spread gossip—or at least listened. Grew up, fell down
and mostly, but not always, got right back up again.
Were pushed and were pulled, were driven and drove back,
were smacked and slapped down—often and hard—
but learned to keep their peace about it, or else.
Some bickered, some didn’t, some drank, some wouldn’t,
some forgave, most couldn’t, but they all cried and laughed
and got together on Sunday to sing His Grace Abounding,
with, on a good day, some extra for the heathens.

Barbers and butchers, buyers and sellers,
leeches—practiced with the bone saw, who’d as soon
kill you as look at you—barkeeps, gamblers,
gunslingers and whores: most came west
because of the War Between the States,
the rest because the best had fallen there.

But in that when—and here in this place—they all came together,
scrabbling for a life, sweating and crying,
birthing and dying, and no one now,
not one today to remember them, any of them,
not a soul to give them voice.
And yet here we all are
and here we all live,
together in this quiet, empty ghost town,
living on the edge of whenever.

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Bodie is a wild west ghost town in the Bodie Hills, which are east of the Sierra Nevada mountain range in Mono County, California. Located at an elevation of over 8,000 feet, the summers are dry and cool and the winters bitter cold, conditions that help keep the town remarkably well preserved. The reasons for its abandonment over the years are many, but all tied to gold and silver mining and the economic boom and bust of Victorian aged California. It is recognized by the U.S. Department of the Interior as a National Historic Landmark and by California as a California Historical Landmark designated as Bodie State Historic Park. The photograph is entitled In praise and is one of two sets of photographs about Bodie that you can find on the Book of Bokeh site, here and here.

Thank you for reading Ghost town. I sincerely hope you have enjoyed it and I humbly appreciate your visiting the Book of Pain. As always, I look forward to your comments.

As I noted above, for more photography, please visit the Book of Bokeh.

john

Photograph, poem and notes © 2014 by John Etheridge; all rights reserved. The poem and accompanying notes are licensed under the Creative Commons Attribution-Noncommercial-No Derivative Works 3.0 Unported License. This applies to all original written work found on this site, unless noted otherwise. The attribution claimed under the license is: © 2014 by John Etheridge, https://bookofpain.wordpress.com. The photograph is not licensed for use or reproduction in any way, unless so granted in writing by the copyright owner.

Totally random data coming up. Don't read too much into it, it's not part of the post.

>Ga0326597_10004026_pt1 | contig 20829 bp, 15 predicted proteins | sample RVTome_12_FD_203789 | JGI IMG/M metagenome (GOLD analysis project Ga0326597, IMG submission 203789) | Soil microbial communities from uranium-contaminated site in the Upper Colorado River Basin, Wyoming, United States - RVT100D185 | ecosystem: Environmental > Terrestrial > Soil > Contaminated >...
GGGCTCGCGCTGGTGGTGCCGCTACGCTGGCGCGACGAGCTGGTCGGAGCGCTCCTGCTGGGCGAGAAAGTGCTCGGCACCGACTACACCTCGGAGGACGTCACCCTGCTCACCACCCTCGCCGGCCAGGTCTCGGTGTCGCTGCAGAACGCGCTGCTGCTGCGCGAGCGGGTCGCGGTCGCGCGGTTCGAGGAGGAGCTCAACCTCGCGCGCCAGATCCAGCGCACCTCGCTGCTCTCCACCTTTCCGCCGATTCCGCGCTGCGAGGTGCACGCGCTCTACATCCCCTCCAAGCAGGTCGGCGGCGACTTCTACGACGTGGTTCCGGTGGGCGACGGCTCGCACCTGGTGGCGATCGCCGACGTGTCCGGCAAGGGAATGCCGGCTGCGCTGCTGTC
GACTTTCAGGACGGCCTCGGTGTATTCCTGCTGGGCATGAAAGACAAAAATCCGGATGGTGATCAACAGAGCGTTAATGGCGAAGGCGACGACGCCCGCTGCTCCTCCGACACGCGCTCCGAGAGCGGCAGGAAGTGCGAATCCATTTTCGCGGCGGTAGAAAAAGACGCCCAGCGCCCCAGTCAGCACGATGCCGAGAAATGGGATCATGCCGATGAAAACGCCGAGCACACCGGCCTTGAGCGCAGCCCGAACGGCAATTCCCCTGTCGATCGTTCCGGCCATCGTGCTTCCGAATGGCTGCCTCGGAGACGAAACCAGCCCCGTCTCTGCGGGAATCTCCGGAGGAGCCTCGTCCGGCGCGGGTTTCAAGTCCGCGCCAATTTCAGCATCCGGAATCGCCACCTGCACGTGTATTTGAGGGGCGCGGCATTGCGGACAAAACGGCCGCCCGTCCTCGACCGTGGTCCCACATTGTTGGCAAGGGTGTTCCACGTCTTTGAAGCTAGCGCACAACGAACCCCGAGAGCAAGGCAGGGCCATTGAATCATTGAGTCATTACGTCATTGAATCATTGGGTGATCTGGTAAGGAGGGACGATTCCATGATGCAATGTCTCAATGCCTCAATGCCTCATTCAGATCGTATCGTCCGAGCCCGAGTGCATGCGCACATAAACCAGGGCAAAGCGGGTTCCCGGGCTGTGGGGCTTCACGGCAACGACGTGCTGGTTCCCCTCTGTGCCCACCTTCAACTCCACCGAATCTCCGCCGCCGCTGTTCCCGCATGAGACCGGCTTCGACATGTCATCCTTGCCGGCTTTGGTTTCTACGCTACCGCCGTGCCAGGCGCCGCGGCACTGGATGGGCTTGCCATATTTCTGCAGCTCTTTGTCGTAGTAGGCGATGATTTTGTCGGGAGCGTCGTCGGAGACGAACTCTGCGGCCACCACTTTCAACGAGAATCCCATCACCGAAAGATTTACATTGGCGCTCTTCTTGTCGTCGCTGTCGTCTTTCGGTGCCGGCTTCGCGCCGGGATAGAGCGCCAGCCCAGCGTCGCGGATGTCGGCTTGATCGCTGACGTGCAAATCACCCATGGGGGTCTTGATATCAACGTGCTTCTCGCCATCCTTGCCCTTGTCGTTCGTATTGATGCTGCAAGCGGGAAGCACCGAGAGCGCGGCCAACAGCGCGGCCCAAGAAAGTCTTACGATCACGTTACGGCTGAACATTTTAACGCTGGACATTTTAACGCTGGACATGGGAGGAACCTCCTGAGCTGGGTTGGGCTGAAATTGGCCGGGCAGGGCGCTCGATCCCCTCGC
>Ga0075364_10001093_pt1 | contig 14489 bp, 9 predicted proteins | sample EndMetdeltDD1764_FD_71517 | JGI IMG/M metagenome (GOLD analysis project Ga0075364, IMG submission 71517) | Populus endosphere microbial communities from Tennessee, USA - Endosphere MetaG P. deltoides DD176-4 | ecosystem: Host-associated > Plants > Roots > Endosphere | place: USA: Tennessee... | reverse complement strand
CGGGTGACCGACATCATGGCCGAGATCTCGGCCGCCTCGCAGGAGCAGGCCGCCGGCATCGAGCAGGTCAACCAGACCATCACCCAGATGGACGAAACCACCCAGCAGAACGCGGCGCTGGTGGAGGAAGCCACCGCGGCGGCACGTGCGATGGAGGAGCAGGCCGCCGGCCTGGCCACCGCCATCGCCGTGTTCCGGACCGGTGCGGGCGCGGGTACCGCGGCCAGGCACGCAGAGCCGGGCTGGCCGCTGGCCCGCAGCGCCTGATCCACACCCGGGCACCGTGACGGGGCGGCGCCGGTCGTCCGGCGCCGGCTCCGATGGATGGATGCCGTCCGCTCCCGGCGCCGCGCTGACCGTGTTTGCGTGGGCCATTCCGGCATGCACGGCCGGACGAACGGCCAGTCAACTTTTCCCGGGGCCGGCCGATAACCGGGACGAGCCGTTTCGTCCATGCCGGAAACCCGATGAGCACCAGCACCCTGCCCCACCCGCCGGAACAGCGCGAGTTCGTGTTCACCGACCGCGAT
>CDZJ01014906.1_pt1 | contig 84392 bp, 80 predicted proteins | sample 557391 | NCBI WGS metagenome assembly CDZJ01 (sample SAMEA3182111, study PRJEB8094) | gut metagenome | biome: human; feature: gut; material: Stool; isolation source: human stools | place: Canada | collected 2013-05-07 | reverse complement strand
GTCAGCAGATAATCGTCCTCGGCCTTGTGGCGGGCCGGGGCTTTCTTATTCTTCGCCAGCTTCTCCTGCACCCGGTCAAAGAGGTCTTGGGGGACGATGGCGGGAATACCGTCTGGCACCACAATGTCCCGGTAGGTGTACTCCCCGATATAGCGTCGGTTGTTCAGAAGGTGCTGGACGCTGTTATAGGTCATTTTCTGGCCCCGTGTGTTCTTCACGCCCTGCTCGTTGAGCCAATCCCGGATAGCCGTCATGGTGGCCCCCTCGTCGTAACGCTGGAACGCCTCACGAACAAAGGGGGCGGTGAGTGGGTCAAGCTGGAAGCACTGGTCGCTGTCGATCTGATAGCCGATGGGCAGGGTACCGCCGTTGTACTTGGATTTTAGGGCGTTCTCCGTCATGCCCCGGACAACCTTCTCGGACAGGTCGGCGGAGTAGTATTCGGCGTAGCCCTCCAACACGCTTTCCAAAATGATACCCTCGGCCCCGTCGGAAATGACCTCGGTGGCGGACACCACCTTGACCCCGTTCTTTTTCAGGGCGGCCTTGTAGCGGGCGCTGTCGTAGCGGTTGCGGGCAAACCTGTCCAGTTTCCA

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George Harrison’s 12 string Rickenbacker

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Fit once for merely banging around
it rests somewhere I suppose,
in some display, old, worn,
rubbed and cracked, perfect in every way.
Unable not to, in my mind’s eye, I reach out,
hitting the barrier of glass, if not memory:
and there—innocently enough—it cries, laughs,
is loud but strangely far away, one grand chime,
singing and running, happy once again, once more.
I can always, I thought, if I want, when I do,
be back there for an hour in a second.
But then?

It was a world, but it was just a world
and is a world now going, soon gone,
no regrets—well, some—but that gets you nowhere
so no, none. I smile as I reach out again,
soon gone. But not now, not today,
not yet, not gone.
Play on.

That opening chord and scene of The Beatles’ A Hard Day’s Night: what a perfect memory for that era.  (Not to mention the granddaddy prototype of all music videos!) If you don’t know it, check it out here on YouTube. It was made possible by George Harrison acquiring a unique sounding 12 string electric guitar, made by Rickenbacker. (In fact there were two, an early prototype and a full production model.) It is hard, today, to understand what a powerful and trend-setting effect it had on popular music. For one example: so impressed by the sound was a young musician, Roger McGuinn, that he bought one and founded the legendary 60’s band The Byrds around it.

Thank you for reading George Harrison’s 12 string Rickenbacker. I sincerely hope you have enjoyed it and I humbly appreciate your visiting the Book of Pain. As always, I look forward to your comments.

john

© 2013 by John Etheridge; all rights reserved. This poem and accompanying notes are licensed under the Creative Commons Attribution-Noncommercial-No Derivative Works 3.0 Unported License. This applies to all original work found on this site, unless noted otherwise. The attribution claimed under the license is: © 2013 by John Etheridge, https://bookofpain.wordpress.com.